The UNC System will delay hundreds of millions in budget requests to the legislature as the state braces for economic hardship caused by the COVID-19 pandemic.
At its Friday meeting the UNC Board of Governors unanimously approved a budget request that is largely in line with the amount the system received from the state in the 2018-2019 year. That’s a radical change from just a few weeks ago, when many members of the board argued the board should not let the worsening COVID-19 pandemic get in the way of budget requests for large projects and long-term planning.
“Overall this revised biennial budget…will represent a $185 million decrease in operating expenditures from our original budget request ,” said Interim UNC System President Bill Roper. “And will remove remove nearly all of the $632 million of capital improvement projects previously approved by the legislature.”
Up until last month Roper was barnstorming the state, appearing at various UNC campuses to draw attention to the needs and capital projects going unfunded because of the state budget stalemate between Gov. Roy Cooper, a democrat, and the Republican majority in state legislature. But the pandemic and the “unprecedented challenge” it represents have changed that, Roper said — at least for now.
“All of these projects are of critical importance to be sure and they will remain priorities,” Roper said. “At the appropriate time and opportunity we must revisit these delayed projects with renewed sense of urgency.”
The system will make a one-time, COVID-19 relief request of $45 million “to partially offset the new expenses and lost revenue as a result of the pandemic,” Roper said.
The university system understands that the pandemic drive down revenues available to the state in the near-term, Roper said, and is acting accordingly.
Like every university system UNC is concerned about enrollment, Roper said — especially among international students. But it is too early to yet have a clear picture of the full financial impact the pandemic will have on the system 17 campuses. All the schools are already taking steps to brace for that impact, Roper said.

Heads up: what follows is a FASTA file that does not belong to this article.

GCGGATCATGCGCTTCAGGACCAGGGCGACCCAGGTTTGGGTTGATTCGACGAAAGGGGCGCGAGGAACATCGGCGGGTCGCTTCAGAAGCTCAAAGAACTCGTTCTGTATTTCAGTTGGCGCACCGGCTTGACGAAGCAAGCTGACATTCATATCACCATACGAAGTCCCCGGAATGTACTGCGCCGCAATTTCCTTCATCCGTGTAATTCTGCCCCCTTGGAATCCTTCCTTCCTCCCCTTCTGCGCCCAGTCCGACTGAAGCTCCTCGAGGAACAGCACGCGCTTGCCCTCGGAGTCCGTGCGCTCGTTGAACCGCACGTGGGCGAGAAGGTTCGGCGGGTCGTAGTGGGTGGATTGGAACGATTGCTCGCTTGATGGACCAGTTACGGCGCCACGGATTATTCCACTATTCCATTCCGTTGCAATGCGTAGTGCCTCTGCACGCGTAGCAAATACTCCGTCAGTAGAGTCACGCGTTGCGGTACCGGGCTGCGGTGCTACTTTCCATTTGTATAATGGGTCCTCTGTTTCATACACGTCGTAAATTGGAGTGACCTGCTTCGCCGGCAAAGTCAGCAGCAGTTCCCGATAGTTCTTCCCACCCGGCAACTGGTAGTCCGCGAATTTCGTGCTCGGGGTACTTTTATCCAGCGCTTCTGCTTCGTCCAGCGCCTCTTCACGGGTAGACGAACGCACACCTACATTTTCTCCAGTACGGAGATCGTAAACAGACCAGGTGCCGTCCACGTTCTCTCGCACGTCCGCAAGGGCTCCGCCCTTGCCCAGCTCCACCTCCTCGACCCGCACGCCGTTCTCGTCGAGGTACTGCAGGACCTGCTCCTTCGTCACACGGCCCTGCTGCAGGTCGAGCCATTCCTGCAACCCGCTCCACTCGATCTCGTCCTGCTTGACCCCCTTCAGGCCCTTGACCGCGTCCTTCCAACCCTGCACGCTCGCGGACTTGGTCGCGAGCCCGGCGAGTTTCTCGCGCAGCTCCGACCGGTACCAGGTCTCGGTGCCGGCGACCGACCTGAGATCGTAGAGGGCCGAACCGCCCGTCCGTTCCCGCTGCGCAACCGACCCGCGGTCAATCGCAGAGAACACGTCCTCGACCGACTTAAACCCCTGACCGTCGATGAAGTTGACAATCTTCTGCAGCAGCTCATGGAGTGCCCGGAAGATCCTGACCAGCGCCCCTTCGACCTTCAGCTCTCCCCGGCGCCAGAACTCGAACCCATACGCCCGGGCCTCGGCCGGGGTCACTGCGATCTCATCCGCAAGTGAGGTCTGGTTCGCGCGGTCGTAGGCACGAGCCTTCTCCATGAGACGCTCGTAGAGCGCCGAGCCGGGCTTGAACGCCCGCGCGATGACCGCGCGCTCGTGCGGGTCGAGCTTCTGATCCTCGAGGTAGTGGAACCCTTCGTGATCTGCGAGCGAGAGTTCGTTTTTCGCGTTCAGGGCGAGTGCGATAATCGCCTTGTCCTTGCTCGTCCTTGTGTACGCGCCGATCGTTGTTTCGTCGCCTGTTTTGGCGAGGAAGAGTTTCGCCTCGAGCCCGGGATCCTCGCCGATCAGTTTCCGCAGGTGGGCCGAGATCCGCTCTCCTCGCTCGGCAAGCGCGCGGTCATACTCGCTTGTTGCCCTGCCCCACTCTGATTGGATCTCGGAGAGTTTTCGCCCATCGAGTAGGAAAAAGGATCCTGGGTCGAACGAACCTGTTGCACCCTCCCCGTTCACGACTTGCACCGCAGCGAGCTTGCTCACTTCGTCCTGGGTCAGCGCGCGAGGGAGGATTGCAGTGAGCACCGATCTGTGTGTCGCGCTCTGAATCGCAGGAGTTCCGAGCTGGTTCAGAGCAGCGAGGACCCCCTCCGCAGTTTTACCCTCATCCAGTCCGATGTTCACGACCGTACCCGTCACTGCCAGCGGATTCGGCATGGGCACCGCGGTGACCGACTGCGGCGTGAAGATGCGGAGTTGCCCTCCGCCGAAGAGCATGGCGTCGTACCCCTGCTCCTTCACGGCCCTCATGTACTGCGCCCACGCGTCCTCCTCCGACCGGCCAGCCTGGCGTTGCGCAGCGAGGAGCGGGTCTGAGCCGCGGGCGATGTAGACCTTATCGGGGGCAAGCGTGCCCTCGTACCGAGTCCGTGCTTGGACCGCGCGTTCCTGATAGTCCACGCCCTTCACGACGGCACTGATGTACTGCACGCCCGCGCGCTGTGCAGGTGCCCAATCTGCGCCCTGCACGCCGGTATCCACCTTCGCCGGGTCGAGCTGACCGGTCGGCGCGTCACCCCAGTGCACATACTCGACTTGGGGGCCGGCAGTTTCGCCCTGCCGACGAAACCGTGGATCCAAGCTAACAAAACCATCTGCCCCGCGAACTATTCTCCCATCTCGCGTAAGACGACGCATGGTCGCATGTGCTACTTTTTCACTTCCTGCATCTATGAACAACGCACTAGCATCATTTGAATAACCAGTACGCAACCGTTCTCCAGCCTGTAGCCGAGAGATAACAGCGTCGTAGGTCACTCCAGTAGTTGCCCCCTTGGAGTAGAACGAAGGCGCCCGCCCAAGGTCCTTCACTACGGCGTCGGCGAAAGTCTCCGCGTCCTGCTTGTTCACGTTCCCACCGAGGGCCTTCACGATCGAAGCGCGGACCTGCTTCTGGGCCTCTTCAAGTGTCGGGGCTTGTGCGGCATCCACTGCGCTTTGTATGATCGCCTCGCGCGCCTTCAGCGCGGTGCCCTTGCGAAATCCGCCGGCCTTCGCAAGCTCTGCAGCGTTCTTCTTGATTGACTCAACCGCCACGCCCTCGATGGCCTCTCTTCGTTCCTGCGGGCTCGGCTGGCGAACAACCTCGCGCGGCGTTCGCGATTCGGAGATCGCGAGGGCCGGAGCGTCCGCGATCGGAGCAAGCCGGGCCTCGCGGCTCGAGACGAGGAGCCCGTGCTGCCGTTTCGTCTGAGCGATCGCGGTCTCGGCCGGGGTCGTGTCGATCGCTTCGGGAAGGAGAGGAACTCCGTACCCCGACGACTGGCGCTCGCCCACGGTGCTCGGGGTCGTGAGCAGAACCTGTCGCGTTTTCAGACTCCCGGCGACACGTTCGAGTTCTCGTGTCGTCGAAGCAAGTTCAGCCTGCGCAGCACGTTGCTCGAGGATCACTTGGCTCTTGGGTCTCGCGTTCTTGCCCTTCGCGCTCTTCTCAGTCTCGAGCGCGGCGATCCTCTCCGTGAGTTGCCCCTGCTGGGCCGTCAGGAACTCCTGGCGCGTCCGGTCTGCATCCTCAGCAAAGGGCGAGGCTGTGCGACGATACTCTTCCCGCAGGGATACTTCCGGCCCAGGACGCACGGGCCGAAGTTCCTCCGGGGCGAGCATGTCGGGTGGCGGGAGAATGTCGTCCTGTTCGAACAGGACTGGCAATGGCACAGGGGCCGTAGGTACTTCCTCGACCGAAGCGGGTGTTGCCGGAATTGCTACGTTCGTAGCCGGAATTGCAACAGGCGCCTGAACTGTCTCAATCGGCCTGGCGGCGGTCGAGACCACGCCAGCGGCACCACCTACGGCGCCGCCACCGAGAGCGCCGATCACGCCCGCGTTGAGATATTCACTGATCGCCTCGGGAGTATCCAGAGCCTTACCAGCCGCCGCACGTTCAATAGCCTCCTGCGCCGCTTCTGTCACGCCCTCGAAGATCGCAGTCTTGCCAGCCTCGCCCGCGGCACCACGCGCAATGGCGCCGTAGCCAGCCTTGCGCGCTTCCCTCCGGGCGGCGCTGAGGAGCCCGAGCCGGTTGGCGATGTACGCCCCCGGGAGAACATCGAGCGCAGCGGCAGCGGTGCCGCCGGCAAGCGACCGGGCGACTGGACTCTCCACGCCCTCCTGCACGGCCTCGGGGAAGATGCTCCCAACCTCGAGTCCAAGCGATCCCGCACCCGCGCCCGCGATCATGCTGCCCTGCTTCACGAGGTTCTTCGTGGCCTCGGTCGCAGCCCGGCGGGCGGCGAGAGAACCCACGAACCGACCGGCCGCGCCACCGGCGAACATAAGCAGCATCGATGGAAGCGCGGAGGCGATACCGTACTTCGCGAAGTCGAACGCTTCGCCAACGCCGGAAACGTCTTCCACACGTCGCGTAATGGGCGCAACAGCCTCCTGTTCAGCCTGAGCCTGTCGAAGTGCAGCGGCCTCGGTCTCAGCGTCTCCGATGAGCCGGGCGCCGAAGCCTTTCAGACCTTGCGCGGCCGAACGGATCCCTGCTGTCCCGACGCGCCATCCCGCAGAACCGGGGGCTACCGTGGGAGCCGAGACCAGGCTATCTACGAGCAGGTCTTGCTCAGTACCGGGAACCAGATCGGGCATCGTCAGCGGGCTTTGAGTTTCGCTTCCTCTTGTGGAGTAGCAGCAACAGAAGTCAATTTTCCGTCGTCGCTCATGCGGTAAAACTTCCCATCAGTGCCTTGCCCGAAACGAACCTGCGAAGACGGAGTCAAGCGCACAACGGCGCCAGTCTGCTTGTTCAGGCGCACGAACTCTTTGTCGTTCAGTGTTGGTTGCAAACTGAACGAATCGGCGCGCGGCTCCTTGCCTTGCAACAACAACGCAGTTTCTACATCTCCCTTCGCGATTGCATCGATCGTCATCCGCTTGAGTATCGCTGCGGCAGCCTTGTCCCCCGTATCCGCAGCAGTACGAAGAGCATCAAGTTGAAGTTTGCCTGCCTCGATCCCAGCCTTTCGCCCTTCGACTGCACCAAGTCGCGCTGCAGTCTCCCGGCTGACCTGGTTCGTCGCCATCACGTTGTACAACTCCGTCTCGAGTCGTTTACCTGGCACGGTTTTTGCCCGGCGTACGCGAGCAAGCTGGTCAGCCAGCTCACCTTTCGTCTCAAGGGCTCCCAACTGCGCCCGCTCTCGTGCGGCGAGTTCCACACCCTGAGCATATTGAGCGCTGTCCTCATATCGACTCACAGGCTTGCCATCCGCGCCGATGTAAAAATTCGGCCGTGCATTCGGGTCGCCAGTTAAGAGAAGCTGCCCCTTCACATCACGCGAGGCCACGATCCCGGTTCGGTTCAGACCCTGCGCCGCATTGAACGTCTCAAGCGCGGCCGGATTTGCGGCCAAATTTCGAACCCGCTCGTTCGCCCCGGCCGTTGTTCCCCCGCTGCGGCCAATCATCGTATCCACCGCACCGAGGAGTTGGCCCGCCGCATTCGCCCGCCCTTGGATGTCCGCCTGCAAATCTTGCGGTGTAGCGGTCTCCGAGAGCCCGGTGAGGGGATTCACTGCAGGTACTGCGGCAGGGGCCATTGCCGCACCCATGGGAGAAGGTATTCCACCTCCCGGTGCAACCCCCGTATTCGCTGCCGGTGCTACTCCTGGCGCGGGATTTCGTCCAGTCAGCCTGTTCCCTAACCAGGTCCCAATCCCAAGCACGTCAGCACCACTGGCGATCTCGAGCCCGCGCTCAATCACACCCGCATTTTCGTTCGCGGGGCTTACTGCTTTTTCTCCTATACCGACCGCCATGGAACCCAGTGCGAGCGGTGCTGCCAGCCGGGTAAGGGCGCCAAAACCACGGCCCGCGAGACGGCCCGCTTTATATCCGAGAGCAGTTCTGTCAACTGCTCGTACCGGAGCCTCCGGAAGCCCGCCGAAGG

“Four weeks ago today I directed all the universities and the UNC System office to suspend hiring, promotions and salary actions except those that are critical to our mission,” Roper said. “The chancellors have modified their operations accordingly and they are closely monitoring personnel decisions consistent with my direction.”
But the schools will be ready for the Fall semester, Roper said — whatever that ultimately looks like.
“We’ve also been actively engaged with contingency planning over the last several weeks,” he said. “Our planning focuses on making sure our universities can perform our essential functions of teaching, research and service for the people of North Carolina no matter what circumstances we face.”
The system has already begun issuing pro-rated refunds to students for unused room and board for the current semester, Roper said, and anticipates 80 percent of those refunds will be processed by the end of next week.
The board also voted to delay until May any decision on raising tuition and fees.
While most of the state’s universities would like to see tuition and fees increased and have proposed an average increase for new, in-state undergraduates of $2.5 percent, or about $165. But board members say they are reluctant to raise costs to students with so much economic uncertainty related to the pandemic.
“Given the unprecedented and extraordinary disruption that has impacted our entire country, our great state of North Carolina, our universities and all the students, faculty and staff that are the life blood of our institution, now is simply not the appropriate time to discuss the campus request for tuition and fee increased,” said Temple Sloan, chairman of the board’s budget and finance committee.
The committee will hold a special meeting within 10-14 days to discuss the issue.
“My personal opinion is if you had asked me two months ago about my thoughts on a tuition and fee increase you would have received a starkly different answer than the one that you would receive today,” Sloan said.
UNC Board of Governors Chairman Randy Ramsey echoed that sentiment.
“My opinion has changed greatly,” Ramsey said of tuition and fee increases. “I will have a very difficult time supporting any at all at this point.”